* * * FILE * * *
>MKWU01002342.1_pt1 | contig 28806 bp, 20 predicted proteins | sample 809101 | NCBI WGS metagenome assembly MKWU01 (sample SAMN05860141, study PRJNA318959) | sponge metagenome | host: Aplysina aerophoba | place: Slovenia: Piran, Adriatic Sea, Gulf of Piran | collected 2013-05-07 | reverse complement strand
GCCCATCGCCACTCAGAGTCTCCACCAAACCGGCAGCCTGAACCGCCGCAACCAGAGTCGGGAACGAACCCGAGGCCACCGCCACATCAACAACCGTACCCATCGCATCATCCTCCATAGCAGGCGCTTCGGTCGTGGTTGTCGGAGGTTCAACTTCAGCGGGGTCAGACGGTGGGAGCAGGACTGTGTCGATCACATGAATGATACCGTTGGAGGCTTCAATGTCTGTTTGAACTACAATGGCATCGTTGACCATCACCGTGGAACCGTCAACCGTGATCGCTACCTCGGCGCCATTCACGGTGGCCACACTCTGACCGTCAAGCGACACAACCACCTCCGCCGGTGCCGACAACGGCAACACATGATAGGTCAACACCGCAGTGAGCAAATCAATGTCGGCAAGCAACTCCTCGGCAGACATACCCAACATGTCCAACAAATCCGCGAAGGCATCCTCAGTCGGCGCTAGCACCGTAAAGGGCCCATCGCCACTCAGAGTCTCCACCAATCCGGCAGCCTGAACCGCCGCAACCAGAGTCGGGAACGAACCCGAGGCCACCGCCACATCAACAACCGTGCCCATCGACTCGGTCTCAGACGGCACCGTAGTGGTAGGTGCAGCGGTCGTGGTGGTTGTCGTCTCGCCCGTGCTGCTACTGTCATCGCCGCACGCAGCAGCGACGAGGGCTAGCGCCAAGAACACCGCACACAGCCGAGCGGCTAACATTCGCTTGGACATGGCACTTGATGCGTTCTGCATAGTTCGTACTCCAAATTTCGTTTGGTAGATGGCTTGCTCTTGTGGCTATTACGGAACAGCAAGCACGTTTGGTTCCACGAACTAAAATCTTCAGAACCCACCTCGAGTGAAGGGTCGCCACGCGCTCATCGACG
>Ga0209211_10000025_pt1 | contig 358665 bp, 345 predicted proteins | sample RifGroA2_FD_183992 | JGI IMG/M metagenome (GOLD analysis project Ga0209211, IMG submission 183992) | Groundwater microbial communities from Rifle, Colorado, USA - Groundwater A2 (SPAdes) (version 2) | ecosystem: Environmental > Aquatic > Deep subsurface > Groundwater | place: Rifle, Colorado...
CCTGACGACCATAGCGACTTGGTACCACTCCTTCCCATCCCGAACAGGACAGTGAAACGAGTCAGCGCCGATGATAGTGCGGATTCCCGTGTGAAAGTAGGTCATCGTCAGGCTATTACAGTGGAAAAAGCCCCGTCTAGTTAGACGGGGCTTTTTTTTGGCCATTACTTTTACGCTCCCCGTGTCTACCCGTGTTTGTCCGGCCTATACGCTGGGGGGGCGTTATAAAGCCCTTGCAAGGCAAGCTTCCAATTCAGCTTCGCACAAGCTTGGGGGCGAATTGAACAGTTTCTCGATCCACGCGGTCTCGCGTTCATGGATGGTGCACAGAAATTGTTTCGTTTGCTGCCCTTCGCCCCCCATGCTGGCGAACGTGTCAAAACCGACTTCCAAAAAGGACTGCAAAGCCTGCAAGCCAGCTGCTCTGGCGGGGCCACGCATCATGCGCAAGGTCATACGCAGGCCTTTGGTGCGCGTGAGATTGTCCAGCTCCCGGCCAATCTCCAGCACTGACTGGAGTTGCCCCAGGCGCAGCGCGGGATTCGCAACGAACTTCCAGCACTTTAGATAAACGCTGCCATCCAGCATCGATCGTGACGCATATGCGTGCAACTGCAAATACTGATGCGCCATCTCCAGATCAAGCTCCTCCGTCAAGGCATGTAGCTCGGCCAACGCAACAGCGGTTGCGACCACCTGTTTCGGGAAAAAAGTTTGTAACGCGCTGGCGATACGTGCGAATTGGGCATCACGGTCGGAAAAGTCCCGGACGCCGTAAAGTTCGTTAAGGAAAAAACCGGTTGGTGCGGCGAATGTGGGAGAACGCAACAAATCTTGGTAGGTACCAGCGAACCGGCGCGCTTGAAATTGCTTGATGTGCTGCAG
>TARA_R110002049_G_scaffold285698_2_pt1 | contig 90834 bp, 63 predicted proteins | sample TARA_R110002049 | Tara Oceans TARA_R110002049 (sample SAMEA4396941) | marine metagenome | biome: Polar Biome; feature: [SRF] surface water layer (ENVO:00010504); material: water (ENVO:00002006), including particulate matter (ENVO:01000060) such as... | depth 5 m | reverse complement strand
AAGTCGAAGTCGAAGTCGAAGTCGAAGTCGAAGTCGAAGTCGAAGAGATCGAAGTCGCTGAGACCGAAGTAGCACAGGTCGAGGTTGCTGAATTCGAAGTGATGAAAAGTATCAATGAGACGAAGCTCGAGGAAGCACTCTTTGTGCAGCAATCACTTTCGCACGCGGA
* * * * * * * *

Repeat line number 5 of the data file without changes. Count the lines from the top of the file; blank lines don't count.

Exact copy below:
>TARA_R110002049_G_scaffold285698_2_pt1 | contig 90834 bp, 63 predicted proteins | sample TARA_R110002049 | Tara Oceans TARA_R110002049 (sample SAMEA4396941) | marine metagenome | biome: Polar Biome; feature: [SRF] surface water layer (ENVO:00010504); material: water (ENVO:00002006), including particulate matter (ENVO:01000060) such as... | depth 5 m | reverse complement strand